World Cup could make cachaça as big as TequilaBy Amy Hopkins
The 2014 World Cup has given cachaça the potential to experience the same success as Tequila during the 1970 tournament, says the founder of Leblon cachaça.
For Steve Luttmann, founder and CEO of Leblon cachaça, told The Spirits Business that the FIFA World Cup 2014, hosted in Sau Paulo, Brazil, could allow the country’s national spirit, cachaça, to soar in global popularity and that this success would not necessarily be short lived.
“I think a lot of people will come away from the World Cup and will enter the cachaça category, making it part of their permanent spirits repertoires,” he said.
“The success experienced by Tequila and the Margarita in the 1968 World Cup in Mexico could be experienced by cachaça and the Caipirinha in the 2014 World Cup. Similar to how Australian wine grew in the Sydney Olympics.
“These categories experienced massive growth and never looked back. I think the same will happen to cachaça.”
Luttmann said that his brand has doubled its total sales in the past two months and has seen a “significant” uplift in Brazil. In particular, he notes that sales in the US have gone up 75% and 84% in Europe.
Leblon has secured new distribution deals in the run-up to the football tournament, and has also increased marketing spend by 50% following two months of planning.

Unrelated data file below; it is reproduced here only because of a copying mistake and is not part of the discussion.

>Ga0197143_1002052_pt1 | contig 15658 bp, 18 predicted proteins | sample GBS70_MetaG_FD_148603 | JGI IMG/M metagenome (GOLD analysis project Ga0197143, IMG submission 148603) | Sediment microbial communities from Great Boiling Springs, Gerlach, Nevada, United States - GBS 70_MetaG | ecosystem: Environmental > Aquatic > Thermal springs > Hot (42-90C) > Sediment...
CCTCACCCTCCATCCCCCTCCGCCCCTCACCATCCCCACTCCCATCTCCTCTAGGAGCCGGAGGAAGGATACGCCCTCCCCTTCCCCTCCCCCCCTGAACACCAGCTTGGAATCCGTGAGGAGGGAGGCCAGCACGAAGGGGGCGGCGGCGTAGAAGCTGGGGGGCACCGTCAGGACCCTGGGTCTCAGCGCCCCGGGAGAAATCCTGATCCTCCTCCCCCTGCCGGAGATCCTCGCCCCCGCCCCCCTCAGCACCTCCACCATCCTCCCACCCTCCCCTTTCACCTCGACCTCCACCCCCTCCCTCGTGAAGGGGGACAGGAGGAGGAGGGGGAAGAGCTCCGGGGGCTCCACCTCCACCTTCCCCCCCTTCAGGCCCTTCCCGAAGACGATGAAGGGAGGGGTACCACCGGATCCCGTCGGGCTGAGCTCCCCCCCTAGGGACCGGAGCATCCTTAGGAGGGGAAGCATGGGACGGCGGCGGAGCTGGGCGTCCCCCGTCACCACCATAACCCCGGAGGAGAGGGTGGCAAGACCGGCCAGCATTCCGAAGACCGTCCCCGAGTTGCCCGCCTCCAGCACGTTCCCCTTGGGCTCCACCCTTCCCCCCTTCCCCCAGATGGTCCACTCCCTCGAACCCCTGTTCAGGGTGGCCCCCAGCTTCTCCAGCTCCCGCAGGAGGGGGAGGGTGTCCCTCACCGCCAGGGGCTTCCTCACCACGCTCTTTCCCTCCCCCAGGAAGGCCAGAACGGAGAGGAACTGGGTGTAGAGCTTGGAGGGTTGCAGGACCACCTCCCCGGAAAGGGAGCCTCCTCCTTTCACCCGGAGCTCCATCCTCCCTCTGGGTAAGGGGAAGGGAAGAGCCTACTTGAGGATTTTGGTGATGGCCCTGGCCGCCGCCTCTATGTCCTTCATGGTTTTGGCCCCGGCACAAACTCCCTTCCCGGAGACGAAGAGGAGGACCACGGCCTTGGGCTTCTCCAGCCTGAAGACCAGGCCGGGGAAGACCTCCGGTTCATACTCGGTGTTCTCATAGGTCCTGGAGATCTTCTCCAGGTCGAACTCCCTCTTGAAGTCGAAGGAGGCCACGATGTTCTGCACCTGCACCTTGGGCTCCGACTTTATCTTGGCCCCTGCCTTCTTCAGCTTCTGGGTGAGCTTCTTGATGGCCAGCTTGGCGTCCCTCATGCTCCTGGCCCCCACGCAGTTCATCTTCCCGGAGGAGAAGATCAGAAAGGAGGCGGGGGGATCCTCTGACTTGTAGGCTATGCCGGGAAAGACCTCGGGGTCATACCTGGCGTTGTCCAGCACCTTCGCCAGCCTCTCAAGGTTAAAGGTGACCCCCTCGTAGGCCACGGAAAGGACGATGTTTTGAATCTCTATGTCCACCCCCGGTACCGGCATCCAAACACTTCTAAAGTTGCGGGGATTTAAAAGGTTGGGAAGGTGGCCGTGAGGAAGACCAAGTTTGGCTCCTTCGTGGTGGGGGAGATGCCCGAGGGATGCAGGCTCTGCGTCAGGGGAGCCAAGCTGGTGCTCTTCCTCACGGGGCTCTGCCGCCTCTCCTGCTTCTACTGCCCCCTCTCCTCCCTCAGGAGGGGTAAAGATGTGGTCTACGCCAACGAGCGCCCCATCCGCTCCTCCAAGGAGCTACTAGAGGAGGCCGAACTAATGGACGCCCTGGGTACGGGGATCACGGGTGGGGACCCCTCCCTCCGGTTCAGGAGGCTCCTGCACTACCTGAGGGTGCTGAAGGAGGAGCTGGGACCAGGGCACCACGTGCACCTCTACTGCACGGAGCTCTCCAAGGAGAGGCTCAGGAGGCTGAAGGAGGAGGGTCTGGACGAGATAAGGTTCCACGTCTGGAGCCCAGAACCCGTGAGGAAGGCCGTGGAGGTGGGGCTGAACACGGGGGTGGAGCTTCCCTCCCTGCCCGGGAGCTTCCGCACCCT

“We are selling Brazil in a glass, so the 2014 World Cup has the opportunity to make us really relevant, as will the Olympics held in Brazil in 2016,” continued Luttmann.
“These are two really big events for us and present fantastic sales opportunities across the world.”
Numerous cachaça producers have been seeking to increase their exposure during the 2014 World Cup. The category has been in long-term decline as its youthful domestic market turns away from traditional spirits and towards international spirits such as vodka and whisky.
However, Ypioca’s export manager Daan Dekroon recently said that he is cautious that his brand not become too associated with the World Cup as this may cause people to think of it as the “football spirit”, thus limiting its international long-term prospects.